Traveling Tuesdays Round Three – #69 Tuesday, Oct. 22, 2019

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Montreal, PC

For Round Three – Letter ‘M’, Traveling Tuesdays is heading to Montreal in the Canadian Province of Quebec.

Montreal is the largest city in Quebec.  It is set on an island in the St. Lawrence River.  It was named after Mt. Royal which is a triple-peaked hill on the island.

On the right is Notre-Dame Basilica located in the historic district of Old Montreal.

 

On the left is the Coat of Arms of Montreal. On top of the crest is a beaver lying on a log.  The beaver has been a long time symbol of Montreal representing the early French furs traders.  The beaver is surrounded by a spray of green maple leaves and the Latin Motto is translated as Salvation through Harmony.

The cross represents Christian principles and each of the five symbols represent the people who make up the community of Montreal.

The fleur-de-lis is for the first European settlers who came from France.

The Red Rose of Lancaster is represents the English people of Montreal.

The thistle represents the Scottish people.

The shamrock for the Irish.

                                                                                                        

The white pine symbolizes the Indigenous Peoples and stands for Peace and Harmony.

Montreal is home to the Cirque de Soleil. The city has hosted a number of international events.  Montreal played host to Expo 67 and the Summer Olympics in 1976.

Montreal is home to several professional sports teams.  The Montreal Canadiens is an NHL team, the Montreal Alouettes is a CFL team and Montreal Impact of Major League Soccer. The Montreal Expos was the baseball team, but they moved the team to Toronto and are now called the Toronto Expos.

I want to tell you about two visits I had to Montreal.  The first time was in 1967.  To celebrate Canada’s Centennial year, my home city, Dartmouth, NS wanted to send as many school children as possible on a field trip to Expo ’67.

My older sister, Harriet, was completing her first year at Acadia University and I was in grade 12.  Harriet was old enough to go as a chaperone so she applied and was my group leader.  We were one set of 100 (ten groups of 9 students plus a chaperone), and we traveled by train from Halifax to Montreal.  A first for many of us.  We stayed in barracks and slept on army cots.  We had a fabulous time seeing as many pavilions as possible.  We were on a school trip so the administration would not allow us to go to the amusement park. We had to see ‘educational’ things.

My younger sister, Ruth, and my cousin, Dorothy, were in grade seven.  They went to Expo 67 too, and traveled in one of the other groups of 90 students and 10 chaperones.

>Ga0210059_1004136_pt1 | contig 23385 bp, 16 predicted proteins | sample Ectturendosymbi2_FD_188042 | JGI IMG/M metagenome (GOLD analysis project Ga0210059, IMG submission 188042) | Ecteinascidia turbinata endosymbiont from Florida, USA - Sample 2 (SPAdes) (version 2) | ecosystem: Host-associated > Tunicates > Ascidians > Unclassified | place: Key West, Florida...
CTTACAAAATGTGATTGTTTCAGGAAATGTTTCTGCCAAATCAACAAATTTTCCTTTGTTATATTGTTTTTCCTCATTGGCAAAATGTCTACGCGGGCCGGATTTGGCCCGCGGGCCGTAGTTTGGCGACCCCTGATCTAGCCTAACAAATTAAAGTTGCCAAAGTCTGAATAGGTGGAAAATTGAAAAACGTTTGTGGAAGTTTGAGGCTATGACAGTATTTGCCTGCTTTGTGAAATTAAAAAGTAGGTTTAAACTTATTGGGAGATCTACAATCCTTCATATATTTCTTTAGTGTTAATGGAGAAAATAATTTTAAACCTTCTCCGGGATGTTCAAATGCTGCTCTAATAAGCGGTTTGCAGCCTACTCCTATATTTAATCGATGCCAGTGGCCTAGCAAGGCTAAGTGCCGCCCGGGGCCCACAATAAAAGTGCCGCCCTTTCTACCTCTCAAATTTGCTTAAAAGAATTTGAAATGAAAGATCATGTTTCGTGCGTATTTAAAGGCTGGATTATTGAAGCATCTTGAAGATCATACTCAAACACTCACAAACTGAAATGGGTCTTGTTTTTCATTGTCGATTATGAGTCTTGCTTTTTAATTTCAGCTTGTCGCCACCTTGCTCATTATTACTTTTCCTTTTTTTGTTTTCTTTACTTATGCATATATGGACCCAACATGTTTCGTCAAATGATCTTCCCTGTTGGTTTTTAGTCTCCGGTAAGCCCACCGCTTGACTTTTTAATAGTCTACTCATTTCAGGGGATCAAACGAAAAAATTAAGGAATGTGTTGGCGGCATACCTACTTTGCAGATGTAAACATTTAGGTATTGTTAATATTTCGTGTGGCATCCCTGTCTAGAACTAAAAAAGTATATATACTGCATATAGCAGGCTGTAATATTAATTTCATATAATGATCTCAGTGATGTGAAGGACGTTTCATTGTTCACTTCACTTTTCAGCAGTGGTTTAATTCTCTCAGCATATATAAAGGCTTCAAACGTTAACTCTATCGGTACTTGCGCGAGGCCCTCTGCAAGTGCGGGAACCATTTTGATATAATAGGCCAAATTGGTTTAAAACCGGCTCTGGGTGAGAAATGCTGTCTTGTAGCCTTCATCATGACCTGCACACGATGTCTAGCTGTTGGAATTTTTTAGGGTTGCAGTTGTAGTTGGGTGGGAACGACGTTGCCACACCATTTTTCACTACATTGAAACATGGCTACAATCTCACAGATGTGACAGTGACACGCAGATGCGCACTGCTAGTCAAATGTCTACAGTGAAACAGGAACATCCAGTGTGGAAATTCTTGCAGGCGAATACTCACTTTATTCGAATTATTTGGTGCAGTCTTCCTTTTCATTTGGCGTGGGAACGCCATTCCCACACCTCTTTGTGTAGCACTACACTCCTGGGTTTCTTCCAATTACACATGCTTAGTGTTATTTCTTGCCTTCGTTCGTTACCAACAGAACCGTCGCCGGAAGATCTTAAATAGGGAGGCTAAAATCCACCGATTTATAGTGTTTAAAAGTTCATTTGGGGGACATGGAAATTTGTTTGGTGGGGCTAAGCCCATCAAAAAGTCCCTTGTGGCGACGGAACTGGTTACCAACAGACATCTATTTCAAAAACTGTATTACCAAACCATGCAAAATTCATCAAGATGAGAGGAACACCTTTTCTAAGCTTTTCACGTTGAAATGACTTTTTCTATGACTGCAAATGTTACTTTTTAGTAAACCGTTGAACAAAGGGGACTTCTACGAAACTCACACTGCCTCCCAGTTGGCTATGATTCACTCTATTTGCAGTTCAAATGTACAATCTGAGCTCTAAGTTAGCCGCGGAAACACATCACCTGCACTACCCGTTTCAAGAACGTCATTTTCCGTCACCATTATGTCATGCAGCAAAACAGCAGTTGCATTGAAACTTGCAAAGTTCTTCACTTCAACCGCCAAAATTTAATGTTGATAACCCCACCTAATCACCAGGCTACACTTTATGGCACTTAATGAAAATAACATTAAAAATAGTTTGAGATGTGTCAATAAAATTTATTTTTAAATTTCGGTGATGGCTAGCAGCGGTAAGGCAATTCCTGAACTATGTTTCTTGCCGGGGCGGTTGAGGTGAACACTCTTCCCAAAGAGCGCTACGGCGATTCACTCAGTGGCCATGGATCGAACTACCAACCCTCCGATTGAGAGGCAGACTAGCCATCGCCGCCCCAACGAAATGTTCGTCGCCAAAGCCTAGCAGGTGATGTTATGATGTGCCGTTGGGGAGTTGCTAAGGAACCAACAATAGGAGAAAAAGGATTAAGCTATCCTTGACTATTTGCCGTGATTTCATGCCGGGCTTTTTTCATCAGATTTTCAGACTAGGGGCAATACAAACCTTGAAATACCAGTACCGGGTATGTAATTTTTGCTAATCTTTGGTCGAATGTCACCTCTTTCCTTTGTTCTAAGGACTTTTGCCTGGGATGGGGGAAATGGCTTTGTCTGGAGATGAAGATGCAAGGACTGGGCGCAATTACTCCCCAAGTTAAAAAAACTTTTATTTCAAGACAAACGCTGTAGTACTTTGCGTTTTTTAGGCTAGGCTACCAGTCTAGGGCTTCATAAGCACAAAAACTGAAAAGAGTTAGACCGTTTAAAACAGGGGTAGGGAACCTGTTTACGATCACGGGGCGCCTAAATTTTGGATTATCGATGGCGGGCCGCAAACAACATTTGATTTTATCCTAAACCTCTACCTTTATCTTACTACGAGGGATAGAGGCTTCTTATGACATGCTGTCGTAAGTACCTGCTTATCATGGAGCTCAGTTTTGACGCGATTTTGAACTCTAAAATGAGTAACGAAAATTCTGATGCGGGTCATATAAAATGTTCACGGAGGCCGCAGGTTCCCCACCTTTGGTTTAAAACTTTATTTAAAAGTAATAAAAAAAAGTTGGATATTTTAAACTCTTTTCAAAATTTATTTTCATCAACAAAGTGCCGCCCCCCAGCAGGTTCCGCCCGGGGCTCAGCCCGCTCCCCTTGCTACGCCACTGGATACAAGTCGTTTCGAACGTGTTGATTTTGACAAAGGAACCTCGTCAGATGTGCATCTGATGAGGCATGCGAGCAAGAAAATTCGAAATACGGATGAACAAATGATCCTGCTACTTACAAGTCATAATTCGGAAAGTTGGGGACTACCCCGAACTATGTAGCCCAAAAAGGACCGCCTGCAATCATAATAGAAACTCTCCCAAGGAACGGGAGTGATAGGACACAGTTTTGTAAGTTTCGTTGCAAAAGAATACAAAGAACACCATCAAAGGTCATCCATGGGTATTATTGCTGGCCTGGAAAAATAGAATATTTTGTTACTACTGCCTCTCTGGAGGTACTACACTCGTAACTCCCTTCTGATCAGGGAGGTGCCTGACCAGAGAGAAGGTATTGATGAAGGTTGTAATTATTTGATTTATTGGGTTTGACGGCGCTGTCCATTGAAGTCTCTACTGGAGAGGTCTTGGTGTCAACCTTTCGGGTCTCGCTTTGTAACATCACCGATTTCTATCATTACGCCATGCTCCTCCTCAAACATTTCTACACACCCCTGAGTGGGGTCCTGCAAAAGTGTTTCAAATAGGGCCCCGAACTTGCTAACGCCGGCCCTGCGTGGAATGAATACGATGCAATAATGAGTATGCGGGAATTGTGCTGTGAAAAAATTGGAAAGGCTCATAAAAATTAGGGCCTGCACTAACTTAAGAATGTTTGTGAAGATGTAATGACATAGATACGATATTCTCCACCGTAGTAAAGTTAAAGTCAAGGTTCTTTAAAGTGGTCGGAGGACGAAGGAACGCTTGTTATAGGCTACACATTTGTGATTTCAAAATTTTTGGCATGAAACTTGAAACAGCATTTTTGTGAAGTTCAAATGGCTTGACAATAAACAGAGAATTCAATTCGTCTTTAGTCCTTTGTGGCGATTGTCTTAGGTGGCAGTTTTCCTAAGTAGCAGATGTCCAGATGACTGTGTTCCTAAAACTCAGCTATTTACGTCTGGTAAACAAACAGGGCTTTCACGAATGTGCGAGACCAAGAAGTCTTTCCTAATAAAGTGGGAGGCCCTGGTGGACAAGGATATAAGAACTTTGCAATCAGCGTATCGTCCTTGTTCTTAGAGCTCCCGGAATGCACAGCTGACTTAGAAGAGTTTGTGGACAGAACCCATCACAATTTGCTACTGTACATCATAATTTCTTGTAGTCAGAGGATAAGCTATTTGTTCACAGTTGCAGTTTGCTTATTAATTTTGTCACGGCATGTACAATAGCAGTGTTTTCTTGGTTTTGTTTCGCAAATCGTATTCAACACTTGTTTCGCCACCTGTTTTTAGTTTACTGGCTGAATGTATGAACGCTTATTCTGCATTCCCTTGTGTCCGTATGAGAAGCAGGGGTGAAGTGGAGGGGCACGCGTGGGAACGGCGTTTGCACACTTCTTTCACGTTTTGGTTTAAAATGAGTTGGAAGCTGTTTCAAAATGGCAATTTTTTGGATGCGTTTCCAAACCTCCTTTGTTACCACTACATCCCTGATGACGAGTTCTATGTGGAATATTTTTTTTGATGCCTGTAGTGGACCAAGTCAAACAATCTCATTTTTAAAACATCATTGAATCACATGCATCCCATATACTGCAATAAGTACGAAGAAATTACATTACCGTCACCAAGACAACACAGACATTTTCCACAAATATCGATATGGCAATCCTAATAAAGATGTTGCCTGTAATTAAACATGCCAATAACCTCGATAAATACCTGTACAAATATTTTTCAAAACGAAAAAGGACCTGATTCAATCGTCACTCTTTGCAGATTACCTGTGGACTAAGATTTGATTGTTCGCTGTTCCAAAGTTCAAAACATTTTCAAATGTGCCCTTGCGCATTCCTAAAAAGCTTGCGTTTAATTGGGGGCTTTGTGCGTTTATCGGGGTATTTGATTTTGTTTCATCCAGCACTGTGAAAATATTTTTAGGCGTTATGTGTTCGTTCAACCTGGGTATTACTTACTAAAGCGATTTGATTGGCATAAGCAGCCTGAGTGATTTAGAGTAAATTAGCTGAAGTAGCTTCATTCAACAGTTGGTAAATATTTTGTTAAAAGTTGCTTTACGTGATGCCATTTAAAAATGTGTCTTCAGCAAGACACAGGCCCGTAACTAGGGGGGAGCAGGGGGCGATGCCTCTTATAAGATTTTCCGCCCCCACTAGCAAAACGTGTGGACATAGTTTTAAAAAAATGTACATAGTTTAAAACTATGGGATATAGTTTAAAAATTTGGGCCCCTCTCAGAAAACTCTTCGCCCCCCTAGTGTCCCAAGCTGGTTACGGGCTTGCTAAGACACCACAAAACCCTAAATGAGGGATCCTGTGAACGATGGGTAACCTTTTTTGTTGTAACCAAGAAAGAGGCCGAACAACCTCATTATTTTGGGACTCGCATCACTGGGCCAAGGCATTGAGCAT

After Expo 67 ended in October 1967, the site and most of the pavilions continued on as an exhibition called Man and His World. It was opened during the summer months from 1968 until 1984. Most of the buildings had deteriorated by 1984 and so were dismantled. Many had not been designed to last beyond the original exhibition.

 

Habitat 67 was built as a pavilion for Expo 67. It is one of the most recognizable buildings in Montreal.  It is comprised of 354 identical prefabricated concrete forms. They are arranged in various combinations up to 12 stories high. There are now 156 residences.

My second trip to Montreal happened in 1976.

The previous year tickets went on sale for the Montreal Olympics so I went to Eaton’s (now the Hudson Bay Company) and purchased tickets to several events.  When I got home, I announced that we were all going to the Olympics next summer.  My Dad’s immediate reaction was NO.  I replied well I bought tickets for four – (Mom and Dad, my sister, Ruth, and myself). Eventually my Dad came around.  A month or so after my announcement, Dad said, “When we go to Montreal next summer, I think we should stay just outside the city and catch the Metro to get to the events.”  I replied that is an excellent idea. (I was smiling inside – Dad just said he was going to the Olympics!)

The 1976 Summer Olympics were officially called the Games of the XXI Olympiad.  We drove to Montreal and stayed outside the city.

One highlight for me was being in the gym and  watching Nadia Comaneci on the high bar and balance beam scoring a perfect ten!  A second highlight was sitting in the Olympic Stadium and seeing the Athletic Events.  Men’s high jump was happening the day we were there and I was provincial high jump champ when I was in High School.

Wow!  What great memories of my trips to Montreal!  I hope you enjoyed this Traveling Tuesday trip back in time!

Be sure and come back next week as Traveling Tuesdays will be heading to a place starting with the Letter ‘N’.

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